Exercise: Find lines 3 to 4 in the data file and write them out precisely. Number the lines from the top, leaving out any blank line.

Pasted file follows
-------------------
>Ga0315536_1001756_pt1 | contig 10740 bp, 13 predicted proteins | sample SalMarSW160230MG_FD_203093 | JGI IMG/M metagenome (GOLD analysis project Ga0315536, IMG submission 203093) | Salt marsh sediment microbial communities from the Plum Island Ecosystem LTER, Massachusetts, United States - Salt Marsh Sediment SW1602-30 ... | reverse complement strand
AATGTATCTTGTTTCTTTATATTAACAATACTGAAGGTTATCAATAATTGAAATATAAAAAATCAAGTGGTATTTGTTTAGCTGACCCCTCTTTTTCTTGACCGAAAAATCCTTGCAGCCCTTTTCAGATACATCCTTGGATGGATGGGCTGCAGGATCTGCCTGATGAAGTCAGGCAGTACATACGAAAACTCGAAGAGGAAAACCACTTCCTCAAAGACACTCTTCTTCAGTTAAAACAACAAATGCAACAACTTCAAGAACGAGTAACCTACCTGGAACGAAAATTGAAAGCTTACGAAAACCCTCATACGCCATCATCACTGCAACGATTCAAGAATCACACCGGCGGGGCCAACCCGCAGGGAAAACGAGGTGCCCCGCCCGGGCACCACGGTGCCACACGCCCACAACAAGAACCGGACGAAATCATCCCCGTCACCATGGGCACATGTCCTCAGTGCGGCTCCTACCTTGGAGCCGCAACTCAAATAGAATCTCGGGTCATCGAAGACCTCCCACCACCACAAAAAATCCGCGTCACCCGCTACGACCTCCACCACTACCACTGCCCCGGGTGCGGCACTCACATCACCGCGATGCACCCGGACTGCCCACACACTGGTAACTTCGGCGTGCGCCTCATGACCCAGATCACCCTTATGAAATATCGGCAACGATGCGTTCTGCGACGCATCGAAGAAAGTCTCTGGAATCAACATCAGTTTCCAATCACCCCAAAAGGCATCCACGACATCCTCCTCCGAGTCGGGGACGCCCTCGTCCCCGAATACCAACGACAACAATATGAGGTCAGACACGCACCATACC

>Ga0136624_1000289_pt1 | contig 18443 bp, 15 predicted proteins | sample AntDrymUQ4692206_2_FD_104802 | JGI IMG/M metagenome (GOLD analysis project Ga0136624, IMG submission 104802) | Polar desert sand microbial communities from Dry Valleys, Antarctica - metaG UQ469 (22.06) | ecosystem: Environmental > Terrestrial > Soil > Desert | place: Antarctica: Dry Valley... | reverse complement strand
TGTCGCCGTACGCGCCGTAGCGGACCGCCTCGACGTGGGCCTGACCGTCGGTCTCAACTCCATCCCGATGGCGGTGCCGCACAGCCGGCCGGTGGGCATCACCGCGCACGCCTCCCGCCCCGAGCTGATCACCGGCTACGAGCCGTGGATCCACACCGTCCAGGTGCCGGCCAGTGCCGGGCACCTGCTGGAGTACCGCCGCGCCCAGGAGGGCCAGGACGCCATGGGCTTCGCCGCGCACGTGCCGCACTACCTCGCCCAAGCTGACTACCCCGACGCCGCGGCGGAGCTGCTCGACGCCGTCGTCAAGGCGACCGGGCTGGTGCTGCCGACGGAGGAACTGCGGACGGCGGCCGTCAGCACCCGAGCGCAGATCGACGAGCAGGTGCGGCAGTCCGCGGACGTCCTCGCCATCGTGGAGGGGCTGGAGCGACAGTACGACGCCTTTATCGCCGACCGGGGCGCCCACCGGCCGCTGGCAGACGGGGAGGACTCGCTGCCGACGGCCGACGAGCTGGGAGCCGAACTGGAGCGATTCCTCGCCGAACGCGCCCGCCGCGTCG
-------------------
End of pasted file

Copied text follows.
>Ga0136624_1000289_pt1 | contig 18443 bp, 15 predicted proteins | sample AntDrymUQ4692206_2_FD_104802 | JGI IMG/M metagenome (GOLD analysis project Ga0136624, IMG submission 104802) | Polar desert sand microbial communities from Dry Valleys, Antarctica - metaG UQ469 (22.06) | ecosystem: Environmental > Terrestrial > Soil > Desert | place: Antarctica: Dry Valley... | reverse complement strand
TGTCGCCGTACGCGCCGTAGCGGACCGCCTCGACGTGGGCCTGACCGTCGGTCTCAACTCCATCCCGATGGCGGTGCCGCACAGCCGGCCGGTGGGCATCACCGCGCACGCCTCCCGCCCCGAGCTGATCACCGGCTACGAGCCGTGGATCCACACCGTCCAGGTGCCGGCCAGTGCCGGGCACCTGCTGGAGTACCGCCGCGCCCAGGAGGGCCAGGACGCCATGGGCTTCGCCGCGCACGTGCCGCACTACCTCGCCCAAGCTGACTACCCCGACGCCGCGGCGGAGCTGCTCGACGCCGTCGTCAAGGCGACCGGGCTGGTGCTGCCGACGGAGGAACTGCGGACGGCGGCCGTCAGCACCCGAGCGCAGATCGACGAGCAGGTGCGGCAGTCCGCGGACGTCCTCGCCATCGTGGAGGGGCTGGAGCGACAGTACGACGCCTTTATCGCCGACCGGGGCGCCCACCGGCCGCTGGCAGACGGGGAGGACTCGCTGCCGACGGCCGACGAGCTGGGAGCCGAACTGGAGCGATTCCTCGCCGAACGCGCCCGCCGCGTCG